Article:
Cohesion, Coupling, and Separation of Concerns

There are three important ideas in organizing your code into classes and methods:

Cohesion of code is how focused a portion of code is on a unified purpose. This applies to both individual methods and to a class. The higher the cohesion, the easier it is for you to understand a method or a class. Also a cohesive method is easy to reuse in combination with other cohesive methods. A method that does several things is not useful to you if you only want to do one of the things later.

Separation of concerns allows most things related to a class to take place in the class where they are easy to track, separated from other classes. Data most used by one class should probably reside in that class. Cohesion is related to separation of concerns: The data and methods most used by one class should probably reside in that class, so you do not need to go looking elsewhere for important parts. Also, if you need to change something, where concerns are separated into cohesive classes, with the data and logic in one place, it is easier to see what to change, and the changes are likely to be able to be kept internal to the class, affecting only its internal implementation, not its public interface.

Some methods are totally related to the connection between classes, and there may not be a clear candidate for a class to maximize the separation of concerns. One thing to look at is the number of references to different classes. It is likely that the most referred to class is the one where the method should reside.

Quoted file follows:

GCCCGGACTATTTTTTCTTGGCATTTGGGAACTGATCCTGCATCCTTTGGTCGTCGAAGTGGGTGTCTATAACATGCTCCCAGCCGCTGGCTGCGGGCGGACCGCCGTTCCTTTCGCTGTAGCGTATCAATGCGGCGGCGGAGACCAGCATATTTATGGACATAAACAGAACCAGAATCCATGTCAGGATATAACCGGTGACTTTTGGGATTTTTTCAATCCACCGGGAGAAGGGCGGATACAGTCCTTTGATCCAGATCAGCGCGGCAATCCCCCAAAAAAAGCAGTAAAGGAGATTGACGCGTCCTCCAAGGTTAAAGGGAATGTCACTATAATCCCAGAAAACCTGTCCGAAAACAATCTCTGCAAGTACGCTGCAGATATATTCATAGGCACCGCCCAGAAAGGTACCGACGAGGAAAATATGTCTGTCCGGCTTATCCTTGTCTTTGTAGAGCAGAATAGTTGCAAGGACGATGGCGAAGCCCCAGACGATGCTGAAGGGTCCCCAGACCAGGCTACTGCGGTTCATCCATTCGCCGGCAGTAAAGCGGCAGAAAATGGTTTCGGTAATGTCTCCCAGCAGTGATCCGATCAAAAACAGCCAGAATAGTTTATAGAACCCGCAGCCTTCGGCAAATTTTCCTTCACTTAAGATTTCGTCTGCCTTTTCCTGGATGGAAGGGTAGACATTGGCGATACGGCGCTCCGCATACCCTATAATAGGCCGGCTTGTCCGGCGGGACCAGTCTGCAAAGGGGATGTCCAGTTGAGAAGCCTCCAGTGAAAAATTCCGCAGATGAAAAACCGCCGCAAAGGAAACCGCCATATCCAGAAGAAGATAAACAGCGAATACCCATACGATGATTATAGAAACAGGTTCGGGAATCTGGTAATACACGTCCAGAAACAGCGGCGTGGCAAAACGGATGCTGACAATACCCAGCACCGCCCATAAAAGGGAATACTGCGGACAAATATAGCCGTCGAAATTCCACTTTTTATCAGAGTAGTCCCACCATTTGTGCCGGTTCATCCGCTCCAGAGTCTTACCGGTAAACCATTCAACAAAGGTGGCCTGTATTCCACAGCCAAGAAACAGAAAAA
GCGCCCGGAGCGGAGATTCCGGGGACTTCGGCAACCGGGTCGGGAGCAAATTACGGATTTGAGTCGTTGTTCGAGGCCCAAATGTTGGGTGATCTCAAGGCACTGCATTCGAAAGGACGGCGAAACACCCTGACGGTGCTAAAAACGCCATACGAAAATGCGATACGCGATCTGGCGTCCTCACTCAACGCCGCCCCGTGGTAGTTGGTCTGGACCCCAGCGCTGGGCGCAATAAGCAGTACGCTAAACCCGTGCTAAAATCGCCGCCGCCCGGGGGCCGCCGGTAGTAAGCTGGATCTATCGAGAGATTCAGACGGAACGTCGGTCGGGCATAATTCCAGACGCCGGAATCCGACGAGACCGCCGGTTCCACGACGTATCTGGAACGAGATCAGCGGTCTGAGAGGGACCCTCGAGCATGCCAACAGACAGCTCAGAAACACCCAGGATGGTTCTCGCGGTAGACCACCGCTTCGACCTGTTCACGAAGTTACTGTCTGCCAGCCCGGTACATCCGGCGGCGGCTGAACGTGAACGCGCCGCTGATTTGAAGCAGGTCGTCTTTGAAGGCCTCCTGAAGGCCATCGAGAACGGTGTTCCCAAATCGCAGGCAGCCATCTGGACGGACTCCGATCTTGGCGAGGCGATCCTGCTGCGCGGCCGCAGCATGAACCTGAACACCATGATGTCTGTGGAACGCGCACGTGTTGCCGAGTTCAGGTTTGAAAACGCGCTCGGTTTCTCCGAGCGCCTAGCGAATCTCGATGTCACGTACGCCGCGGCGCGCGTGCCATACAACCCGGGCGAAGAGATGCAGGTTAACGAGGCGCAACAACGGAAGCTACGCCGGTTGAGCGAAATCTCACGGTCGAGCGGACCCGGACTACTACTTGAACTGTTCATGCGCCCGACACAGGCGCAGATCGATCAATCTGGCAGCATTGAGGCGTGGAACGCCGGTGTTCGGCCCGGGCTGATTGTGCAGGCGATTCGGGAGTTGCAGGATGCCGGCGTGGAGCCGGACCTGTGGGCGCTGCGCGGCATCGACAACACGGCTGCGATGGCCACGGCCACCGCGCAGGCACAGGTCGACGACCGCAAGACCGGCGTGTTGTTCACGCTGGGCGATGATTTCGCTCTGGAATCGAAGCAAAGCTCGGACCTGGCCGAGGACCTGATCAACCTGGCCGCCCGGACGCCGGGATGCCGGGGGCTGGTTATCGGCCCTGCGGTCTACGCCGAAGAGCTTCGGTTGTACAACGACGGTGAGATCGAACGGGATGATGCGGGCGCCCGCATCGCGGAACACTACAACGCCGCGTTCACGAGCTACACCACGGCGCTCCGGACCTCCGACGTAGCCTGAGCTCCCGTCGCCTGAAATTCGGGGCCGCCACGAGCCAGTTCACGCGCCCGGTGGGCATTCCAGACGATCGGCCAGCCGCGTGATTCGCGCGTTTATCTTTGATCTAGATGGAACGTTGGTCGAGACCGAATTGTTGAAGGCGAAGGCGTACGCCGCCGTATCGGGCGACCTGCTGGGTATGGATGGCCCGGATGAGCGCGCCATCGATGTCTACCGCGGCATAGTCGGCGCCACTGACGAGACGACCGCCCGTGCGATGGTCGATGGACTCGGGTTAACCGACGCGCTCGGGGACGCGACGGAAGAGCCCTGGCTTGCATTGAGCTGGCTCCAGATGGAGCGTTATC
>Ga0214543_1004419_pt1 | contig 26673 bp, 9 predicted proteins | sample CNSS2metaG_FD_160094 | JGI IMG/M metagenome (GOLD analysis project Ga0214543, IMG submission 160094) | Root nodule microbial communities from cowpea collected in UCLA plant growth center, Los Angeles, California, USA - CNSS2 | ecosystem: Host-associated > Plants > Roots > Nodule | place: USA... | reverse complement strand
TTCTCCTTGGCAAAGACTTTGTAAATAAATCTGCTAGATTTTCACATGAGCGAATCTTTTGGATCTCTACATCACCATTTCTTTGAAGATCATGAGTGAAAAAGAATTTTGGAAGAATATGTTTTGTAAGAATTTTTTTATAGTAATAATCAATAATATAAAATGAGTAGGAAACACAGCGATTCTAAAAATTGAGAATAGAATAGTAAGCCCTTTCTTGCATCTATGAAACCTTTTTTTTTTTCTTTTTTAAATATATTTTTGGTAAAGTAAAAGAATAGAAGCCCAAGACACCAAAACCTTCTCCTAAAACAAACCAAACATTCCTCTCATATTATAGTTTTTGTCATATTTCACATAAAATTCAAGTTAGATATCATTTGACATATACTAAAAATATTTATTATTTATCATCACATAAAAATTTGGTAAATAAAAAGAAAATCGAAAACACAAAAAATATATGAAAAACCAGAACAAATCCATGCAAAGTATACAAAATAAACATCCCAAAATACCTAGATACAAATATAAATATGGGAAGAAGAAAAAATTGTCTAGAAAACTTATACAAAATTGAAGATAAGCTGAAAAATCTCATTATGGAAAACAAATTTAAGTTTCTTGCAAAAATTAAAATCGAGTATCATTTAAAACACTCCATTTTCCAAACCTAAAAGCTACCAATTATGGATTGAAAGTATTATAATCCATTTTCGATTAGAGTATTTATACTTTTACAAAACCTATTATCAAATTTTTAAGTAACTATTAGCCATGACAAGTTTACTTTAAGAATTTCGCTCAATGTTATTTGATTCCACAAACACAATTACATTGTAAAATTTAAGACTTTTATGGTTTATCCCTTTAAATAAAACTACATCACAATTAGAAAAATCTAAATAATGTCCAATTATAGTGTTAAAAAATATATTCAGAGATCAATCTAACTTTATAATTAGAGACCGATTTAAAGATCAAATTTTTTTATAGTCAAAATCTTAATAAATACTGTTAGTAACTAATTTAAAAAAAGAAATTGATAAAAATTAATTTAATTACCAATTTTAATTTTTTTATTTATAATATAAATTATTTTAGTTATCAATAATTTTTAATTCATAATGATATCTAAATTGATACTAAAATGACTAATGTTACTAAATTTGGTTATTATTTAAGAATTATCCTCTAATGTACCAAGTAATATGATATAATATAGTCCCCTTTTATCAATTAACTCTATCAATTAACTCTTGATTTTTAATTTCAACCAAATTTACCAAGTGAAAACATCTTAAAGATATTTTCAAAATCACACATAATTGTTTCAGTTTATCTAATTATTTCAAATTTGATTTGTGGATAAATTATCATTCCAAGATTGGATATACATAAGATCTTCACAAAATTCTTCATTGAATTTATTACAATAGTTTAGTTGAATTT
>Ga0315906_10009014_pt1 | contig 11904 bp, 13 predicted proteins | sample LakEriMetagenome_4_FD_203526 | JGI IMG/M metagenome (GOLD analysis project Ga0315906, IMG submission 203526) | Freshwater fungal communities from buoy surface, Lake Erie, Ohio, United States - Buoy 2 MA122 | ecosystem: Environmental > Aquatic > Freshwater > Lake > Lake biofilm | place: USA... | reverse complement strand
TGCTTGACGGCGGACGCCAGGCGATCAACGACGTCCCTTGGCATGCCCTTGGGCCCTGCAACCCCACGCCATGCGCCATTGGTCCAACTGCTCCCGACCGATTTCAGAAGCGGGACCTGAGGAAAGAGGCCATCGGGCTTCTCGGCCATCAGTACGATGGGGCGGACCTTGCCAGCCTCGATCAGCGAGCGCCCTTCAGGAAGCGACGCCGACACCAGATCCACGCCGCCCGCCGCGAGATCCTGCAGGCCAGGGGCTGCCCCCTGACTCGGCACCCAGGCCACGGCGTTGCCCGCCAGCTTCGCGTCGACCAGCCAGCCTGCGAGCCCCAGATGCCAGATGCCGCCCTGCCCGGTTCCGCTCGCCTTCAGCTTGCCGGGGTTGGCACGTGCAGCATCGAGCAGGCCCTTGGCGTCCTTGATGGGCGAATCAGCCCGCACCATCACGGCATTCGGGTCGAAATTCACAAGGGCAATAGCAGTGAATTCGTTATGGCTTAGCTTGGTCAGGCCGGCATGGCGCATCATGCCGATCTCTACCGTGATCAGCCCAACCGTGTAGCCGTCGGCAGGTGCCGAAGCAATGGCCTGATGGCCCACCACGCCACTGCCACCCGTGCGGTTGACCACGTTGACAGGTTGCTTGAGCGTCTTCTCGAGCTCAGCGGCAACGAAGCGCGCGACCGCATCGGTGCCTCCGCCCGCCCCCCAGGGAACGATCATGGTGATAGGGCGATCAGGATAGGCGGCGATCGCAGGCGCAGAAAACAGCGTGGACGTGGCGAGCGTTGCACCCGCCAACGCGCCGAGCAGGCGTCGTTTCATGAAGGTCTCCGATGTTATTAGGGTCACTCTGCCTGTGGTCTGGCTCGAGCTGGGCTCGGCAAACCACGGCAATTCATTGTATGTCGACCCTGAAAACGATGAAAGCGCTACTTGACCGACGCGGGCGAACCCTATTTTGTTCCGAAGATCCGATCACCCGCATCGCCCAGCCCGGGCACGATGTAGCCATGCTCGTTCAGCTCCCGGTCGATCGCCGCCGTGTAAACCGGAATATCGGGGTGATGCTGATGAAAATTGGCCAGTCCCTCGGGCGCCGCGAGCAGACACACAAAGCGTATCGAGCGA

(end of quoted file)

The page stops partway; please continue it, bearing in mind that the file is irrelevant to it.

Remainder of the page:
Coupling is the connections between classes. If there were no connections to a class, no public interface, it would be useless except all by itself. The must be some coupling between classes, where one class uses another, but with increased cohesion and strong separation of concerns you are likely to be able to have looser coupling. Limiting coupling makes it easier to follow your code. There is less jumping around. More important, it is easier to modify the code. There will be less interfacing between classes, so if you need to change the public interface of a class, there are fewer places in other classes that need to be changed to keep in sync.

Aim for strong cohesion, clear separation of concerns, and loose coupling. Together they make your code clearer, easier to modify, and easier to debug.

To see a fairly large, multi-class project, designed to follow the ideas in this section, see the zuul/src subfolder of http://anh.cs.luc.edu/170/examples/. You can put it in a project and it starts frpm class Game. The use of the interface, Response, there has a lot to do with the ideas in this section.